Vice-President Yemi Osinbajo says the use of liquefied petroleum gas (LPG) as a transition fuel is the viable option for Nigeria to address climate change and energy poverty.
Laolu Akande, his spokesperson, said this in a statement on Tuesday.
According to Akande, Osinbajo made the declaration while delivering his keynote address in Dubai, United Arab Emirates, at the week-long World Liquified Petroleum Gas Association (WLPGA) forum themed ‘Energizing Tomorrow.’
Osinbajo said LPG and natural gas are sustainable energy fuels that could address both climate change and energy poverty simultaneously.
“The world should not have to choose between energy poverty and climate change as this can be addressed with both natural gas and Liquified Petroleum Gas as transition fuels alongside other renewable sources,” the statement quoted him as saying.
The VP said that it was ‘worrying that a growing number of wealthy nations have banned or restricted public investment in fossil fuels, including natural gas.
This, according to the vice-president, resulted from increasing pressures to address climate concerns in the world without reviewing the economic importance of such investments to developing countries.
“Such policies often do not distinguish between different kinds of fossil fuels, nor do they consider the vital role some of these fuels play in powering the growth of developing economies, especially in sub-Saharan Africa.
“As development finance institutions try to balance climate concerns against the need to spur equitable development and increase energy security, the United Kingdom, the United States, and the European Union have all taken aggressive steps to limit fossil fuel investments in developing and emerging economies.
“The World Bank and other multilateral development banks are being urged by some shareholders to do the same. The African Development Bank, for instance, is increasingly unable to support large natural gas projects in the face of European shareholder pressure,” he said.
While acknowledging that all countries should play important roles in the fight against climate change, Osinbajo emphasised that ‘a global transition away from carbon-based fuels must account for the economic differences between countries and allow for multiple pathways to net-zero emissions.’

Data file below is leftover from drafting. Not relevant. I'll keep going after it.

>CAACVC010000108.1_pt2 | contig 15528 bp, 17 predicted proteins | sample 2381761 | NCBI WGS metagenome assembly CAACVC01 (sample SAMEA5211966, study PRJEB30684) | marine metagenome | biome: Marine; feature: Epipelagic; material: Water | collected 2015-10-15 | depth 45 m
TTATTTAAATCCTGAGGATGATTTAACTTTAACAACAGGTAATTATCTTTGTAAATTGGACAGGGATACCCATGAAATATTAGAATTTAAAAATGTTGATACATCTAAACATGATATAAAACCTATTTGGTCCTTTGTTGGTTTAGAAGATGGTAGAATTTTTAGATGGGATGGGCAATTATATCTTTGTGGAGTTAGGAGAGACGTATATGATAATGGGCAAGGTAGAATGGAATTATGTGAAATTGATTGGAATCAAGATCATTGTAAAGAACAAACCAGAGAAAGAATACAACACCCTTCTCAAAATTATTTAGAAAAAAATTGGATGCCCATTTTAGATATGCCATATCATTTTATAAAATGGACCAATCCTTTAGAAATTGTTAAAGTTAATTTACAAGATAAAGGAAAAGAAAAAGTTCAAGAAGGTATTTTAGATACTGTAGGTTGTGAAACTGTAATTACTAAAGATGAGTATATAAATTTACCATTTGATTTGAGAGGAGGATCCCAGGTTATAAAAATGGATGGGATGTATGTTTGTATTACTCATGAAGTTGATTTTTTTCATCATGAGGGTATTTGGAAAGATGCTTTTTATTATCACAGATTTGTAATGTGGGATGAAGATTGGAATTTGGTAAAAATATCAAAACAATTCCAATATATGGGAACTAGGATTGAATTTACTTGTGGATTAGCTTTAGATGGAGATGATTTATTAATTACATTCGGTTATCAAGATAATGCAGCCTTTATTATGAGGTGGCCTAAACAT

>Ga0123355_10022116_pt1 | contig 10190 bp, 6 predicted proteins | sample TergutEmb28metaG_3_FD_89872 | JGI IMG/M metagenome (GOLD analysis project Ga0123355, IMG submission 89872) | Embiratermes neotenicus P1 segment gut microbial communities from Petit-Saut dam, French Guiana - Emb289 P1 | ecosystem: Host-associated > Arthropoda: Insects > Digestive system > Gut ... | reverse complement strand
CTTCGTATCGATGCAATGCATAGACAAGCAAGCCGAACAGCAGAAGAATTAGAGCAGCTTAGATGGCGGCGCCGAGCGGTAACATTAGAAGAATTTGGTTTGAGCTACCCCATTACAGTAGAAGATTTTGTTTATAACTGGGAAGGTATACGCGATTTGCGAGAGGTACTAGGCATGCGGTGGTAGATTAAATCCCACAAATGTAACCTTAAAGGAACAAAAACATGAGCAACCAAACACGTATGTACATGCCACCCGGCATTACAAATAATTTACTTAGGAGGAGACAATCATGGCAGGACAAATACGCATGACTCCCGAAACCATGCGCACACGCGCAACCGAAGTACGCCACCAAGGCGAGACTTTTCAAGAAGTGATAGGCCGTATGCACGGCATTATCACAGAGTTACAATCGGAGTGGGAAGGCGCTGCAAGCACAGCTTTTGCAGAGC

Explaining further, he said the government had developed an energy transition plan ‘which shows that achieving net-zero by 2060 will require investments of about $410 billion, above business as usual, and that natural gas will play a critical role in addressing the clean cooking challenge, as well providing grid stability to integrate renewables at scale.’
He said Nigeria had also developed an integrated energy plan with a clean cooking model which showcases the clean cooking opportunities across technologies such as electric cooking and LPG.
“This model shows that there is an opportunity to transition at least five million households to LPG solutions, which will cut emissions by 30% compared to business as usual, reduce other pollutants by 90% or more and avoid 6.9 billion kilogrammes of forest loss from biomass collection,” he added.
He said that for a gas-rich country like Nigeria, it is obvious that the most viable option in terms of balancing energy security with environmental sustainability would be the use of LPG as a transition fuel.
According to Osinbajo, for countries such as Nigeria – which has ample natural resources but is still energy-poor – energy transition fuels must possess certain qualities including affordability, reliability, equity, and inclusiveness.
He further stated that Nigeria’s energy transition plan is tied to adopting and domesticating all forms of cleaner energy.
“These cleaner energy systems include solar for electricity, waste to energy, wind energy, hydropower, and natural gas which aims to adopt and domesticate all forms of cleaner energy sources from household use to commercial use,” he said.
He said that the implementation of various initiatives and legal frameworks on LPG elevates it as the fuel of choice compared to other competing fuels.